“It’s really how we just get that ball rolling, and ensuring that we have some method whereby we can at least bring into force these various amendments at a faster pace,” said Pace of the issue at stake.

Time frame for IHR changes too tight? 

Botswana, on behalf of the African group, expressed reservations over a US-backed initiative to expedite the process for amending the International Health Reservations, on Tuesday, 24 May

But ostensibly modest moves to expedite the timeline for future changes in the IHR ran into resistance in an initial debate on Tuesday, led by China and Iran, which complained that the time-frame for making amendments was too tight – although any process begun now would still take until 2025 to complete. 

While those objections may have been expected in light of the current state of geopolitical tensions, reservations by the WHA’s Africa bloc of 47 states took the resolution’s co-sponsors more by surprise.   

Led by Botswana, African countries expressed concerns about the nature of more substantive amendments lying in wait down the road – should they open the door to changes now.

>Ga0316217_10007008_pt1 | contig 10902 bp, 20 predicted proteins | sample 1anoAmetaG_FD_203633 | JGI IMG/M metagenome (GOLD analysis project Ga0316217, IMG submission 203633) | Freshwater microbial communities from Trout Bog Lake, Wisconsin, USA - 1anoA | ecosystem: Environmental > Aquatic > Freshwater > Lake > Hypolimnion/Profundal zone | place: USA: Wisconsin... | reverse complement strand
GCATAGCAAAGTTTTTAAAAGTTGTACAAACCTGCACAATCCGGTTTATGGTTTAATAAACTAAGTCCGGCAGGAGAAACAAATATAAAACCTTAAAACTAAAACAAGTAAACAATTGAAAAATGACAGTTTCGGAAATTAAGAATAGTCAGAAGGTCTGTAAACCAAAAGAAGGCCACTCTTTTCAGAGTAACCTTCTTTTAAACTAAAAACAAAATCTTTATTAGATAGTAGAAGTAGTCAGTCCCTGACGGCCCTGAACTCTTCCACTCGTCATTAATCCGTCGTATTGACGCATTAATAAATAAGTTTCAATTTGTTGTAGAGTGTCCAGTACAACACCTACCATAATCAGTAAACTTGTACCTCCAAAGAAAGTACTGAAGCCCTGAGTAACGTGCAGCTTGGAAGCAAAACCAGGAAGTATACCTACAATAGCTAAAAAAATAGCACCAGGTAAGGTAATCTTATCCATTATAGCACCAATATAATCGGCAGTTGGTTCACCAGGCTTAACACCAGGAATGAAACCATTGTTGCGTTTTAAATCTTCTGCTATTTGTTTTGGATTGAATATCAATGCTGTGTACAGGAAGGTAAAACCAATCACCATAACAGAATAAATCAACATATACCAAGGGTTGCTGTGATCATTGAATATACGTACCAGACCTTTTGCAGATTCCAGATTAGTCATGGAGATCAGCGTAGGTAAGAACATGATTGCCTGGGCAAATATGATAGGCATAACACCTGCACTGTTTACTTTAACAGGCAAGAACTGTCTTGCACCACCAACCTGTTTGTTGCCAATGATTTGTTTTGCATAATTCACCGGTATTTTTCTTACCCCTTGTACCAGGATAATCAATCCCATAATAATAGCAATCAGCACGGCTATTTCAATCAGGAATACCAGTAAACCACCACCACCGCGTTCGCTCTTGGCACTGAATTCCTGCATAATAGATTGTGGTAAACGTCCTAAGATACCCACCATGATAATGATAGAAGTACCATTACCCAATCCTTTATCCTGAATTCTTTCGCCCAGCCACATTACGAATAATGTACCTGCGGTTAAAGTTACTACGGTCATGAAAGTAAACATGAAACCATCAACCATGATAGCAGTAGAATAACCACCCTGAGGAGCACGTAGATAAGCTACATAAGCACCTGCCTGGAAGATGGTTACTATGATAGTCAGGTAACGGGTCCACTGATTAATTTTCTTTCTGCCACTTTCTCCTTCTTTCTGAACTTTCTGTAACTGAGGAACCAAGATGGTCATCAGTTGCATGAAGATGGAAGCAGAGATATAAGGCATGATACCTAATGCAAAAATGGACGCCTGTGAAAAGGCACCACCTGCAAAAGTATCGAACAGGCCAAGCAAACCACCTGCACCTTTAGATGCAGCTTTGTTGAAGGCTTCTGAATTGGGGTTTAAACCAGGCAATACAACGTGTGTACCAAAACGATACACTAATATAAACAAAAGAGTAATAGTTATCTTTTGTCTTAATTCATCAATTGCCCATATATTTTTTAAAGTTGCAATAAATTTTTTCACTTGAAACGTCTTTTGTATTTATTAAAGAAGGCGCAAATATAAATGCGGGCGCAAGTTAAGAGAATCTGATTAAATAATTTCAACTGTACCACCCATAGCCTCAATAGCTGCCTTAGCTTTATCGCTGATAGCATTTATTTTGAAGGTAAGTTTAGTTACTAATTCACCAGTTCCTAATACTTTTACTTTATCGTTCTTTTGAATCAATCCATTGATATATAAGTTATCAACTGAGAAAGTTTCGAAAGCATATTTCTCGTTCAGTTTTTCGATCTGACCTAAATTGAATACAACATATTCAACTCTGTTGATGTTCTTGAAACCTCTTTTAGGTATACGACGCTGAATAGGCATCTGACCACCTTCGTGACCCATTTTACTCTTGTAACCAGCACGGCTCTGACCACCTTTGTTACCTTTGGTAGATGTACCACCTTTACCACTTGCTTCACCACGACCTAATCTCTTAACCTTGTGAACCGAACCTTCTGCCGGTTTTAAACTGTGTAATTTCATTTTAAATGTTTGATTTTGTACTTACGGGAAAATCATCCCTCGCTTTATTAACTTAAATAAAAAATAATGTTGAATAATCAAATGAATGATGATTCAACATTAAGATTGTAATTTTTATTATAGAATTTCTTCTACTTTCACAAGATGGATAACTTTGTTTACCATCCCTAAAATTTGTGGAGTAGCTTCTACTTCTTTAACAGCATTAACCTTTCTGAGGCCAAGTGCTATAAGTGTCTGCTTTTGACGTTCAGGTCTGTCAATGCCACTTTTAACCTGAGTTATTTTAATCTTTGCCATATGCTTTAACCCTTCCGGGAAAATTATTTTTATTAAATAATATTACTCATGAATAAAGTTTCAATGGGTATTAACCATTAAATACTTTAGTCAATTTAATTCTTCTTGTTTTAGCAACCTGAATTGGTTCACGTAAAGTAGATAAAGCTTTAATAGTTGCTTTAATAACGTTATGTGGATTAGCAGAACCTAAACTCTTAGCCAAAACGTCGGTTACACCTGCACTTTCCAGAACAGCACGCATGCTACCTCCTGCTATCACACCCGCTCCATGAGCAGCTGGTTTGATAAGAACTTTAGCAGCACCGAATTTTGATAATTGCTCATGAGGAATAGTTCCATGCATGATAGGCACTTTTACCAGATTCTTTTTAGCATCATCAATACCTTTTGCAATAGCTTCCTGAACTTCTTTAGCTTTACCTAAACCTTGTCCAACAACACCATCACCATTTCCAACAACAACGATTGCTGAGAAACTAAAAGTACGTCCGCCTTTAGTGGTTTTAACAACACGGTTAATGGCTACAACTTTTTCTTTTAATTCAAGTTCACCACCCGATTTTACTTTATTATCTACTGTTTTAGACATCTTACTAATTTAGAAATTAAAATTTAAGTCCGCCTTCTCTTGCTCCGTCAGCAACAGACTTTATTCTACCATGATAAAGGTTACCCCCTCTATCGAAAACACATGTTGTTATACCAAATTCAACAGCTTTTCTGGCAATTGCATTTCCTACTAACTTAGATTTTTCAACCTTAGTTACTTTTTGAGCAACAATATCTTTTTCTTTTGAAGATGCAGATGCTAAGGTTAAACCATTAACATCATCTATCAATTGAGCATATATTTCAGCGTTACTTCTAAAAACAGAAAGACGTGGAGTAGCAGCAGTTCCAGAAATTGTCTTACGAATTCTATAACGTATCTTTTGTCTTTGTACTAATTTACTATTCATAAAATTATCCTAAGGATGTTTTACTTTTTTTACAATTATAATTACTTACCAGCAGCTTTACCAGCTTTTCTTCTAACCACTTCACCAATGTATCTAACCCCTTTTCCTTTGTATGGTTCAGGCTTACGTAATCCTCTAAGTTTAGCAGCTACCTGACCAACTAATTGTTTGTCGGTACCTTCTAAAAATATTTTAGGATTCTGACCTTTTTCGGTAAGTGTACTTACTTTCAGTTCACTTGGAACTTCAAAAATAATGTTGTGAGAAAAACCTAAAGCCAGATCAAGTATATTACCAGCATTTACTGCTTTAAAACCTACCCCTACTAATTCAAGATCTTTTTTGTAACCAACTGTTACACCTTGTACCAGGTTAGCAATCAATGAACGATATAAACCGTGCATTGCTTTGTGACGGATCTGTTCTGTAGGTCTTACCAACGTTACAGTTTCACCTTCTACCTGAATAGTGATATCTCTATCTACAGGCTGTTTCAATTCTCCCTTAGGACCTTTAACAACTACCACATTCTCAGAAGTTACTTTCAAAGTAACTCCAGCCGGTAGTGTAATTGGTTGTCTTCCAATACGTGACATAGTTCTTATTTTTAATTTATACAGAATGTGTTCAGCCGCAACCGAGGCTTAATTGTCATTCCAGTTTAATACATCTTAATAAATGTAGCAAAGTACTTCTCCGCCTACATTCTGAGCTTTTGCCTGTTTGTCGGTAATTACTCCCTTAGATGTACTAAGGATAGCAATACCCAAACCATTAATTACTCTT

“The amendments need to be considered as a holistic package,” Botswana’s Moses Keetile, a deputy permanent secretary in its health ministry, said on behalf of the African delegation to the Assembly. 

Admittedly the proposal tabled by the US early in 2022 sets out a more ambitious agenda for very substantive IHR revisions. Those include much clearer and tougher time frames for countries to report to WHO on suspected outbreaks as well language about responsibilities to rapidly share the “gene sequences” of pathogens, when available.  

Country comfort with pace of change 

But establishing tighter time frames for reporting on outbreaks could be difficult for low- and middle-income countries with few resources to muster for reporting at all, some African member states complained at Monday’s session.